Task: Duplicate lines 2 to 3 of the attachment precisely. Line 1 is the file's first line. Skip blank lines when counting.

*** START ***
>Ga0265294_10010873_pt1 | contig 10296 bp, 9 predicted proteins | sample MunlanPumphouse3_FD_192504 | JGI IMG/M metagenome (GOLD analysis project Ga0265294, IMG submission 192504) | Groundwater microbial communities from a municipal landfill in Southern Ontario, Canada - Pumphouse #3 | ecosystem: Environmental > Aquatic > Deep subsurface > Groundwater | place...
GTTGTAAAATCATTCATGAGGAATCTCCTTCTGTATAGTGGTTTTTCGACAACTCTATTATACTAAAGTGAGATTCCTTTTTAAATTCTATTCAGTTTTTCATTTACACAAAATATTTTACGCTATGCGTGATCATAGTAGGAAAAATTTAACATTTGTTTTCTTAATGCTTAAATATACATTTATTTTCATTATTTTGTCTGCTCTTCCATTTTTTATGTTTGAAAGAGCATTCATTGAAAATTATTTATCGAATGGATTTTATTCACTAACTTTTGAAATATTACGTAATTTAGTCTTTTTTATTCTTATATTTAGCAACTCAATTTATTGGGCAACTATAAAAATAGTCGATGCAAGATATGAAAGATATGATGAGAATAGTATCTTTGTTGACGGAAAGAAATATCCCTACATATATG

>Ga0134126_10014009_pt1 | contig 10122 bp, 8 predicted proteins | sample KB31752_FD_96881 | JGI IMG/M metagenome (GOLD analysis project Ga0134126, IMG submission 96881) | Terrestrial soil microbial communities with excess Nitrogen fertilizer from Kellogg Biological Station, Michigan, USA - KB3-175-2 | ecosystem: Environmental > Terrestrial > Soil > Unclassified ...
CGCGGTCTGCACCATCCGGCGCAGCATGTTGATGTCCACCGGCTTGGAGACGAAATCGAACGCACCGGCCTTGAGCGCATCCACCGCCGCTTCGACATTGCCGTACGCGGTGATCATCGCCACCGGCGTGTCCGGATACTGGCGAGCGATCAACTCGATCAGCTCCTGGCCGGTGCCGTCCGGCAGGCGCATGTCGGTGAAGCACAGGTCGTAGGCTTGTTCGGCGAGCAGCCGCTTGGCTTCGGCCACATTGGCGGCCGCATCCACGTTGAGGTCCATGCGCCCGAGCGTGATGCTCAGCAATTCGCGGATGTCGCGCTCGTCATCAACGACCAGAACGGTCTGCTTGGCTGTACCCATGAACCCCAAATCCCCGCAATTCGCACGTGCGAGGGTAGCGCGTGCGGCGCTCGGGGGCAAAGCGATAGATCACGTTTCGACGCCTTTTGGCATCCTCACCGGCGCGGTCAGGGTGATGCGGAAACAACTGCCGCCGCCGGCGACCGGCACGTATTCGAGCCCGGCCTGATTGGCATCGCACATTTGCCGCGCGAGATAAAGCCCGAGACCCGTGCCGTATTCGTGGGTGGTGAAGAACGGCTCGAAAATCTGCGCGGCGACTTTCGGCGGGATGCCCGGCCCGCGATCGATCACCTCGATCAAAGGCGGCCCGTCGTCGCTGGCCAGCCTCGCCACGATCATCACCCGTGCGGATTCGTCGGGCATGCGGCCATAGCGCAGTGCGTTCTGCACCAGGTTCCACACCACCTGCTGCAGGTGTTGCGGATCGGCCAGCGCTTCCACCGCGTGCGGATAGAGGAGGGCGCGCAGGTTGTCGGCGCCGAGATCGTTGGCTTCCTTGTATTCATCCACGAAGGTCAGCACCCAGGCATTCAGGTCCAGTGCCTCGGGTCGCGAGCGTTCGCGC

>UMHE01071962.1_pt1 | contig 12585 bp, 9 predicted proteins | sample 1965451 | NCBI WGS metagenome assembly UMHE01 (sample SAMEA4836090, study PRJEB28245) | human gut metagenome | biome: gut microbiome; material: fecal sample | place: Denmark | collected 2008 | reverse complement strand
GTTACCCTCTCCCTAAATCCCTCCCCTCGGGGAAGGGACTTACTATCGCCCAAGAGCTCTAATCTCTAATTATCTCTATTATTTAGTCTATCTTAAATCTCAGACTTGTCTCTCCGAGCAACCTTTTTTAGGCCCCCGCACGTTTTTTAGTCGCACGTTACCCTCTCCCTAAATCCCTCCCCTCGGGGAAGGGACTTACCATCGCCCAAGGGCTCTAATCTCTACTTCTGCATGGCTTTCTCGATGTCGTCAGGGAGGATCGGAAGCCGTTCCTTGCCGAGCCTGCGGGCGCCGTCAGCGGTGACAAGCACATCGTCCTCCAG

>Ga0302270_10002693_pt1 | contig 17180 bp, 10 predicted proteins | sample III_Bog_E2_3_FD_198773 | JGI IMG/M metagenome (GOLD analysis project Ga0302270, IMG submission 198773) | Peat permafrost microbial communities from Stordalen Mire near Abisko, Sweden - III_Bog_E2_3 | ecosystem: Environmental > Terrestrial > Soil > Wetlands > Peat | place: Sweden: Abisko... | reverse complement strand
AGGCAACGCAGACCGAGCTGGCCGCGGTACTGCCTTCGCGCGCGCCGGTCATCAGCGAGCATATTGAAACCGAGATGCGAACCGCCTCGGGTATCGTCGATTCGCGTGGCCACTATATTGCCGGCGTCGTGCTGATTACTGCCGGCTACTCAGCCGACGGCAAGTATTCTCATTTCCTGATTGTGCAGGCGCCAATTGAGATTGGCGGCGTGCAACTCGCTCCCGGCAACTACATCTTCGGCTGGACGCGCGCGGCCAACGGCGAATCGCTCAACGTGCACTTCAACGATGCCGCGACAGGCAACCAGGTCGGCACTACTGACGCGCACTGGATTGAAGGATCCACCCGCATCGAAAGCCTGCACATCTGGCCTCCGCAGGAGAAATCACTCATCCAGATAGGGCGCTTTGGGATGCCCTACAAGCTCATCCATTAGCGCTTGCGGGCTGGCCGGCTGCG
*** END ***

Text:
GTTGTAAAATCATTCATGAGGAATCTCCTTCTGTATAGTGGTTTTTCGACAACTCTATTATACTAAAGTGAGATTCCTTTTTAAATTCTATTCAGTTTTTCATTTACACAAAATATTTTACGCTATGCGTGATCATAGTAGGAAAAATTTAACATTTGTTTTCTTAATGCTTAAATATACATTTATTTTCATTATTTTGTCTGCTCTTCCATTTTTTATGTTTGAAAGAGCATTCATTGAAAATTATTTATCGAATGGATTTTATTCACTAACTTTTGAAATATTACGTAATTTAGTCTTTTTTATTCTTATATTTAGCAACTCAATTTATTGGGCAACTATAAAAATAGTCGATGCAAGATATGAAAGATATGATGAGAATAGTATCTTTGTTGACGGAAAGAAATATCCCTACATATATG

>Ga0134126_10014009_pt1 | contig 10122 bp, 8 predicted proteins | sample KB31752_FD_96881 | JGI IMG/M metagenome (GOLD analysis project Ga0134126, IMG submission 96881) | Terrestrial soil microbial communities with excess Nitrogen fertilizer from Kellogg Biological Station, Michigan, USA - KB3-175-2 | ecosystem: Environmental > Terrestrial > Soil > Unclassified ...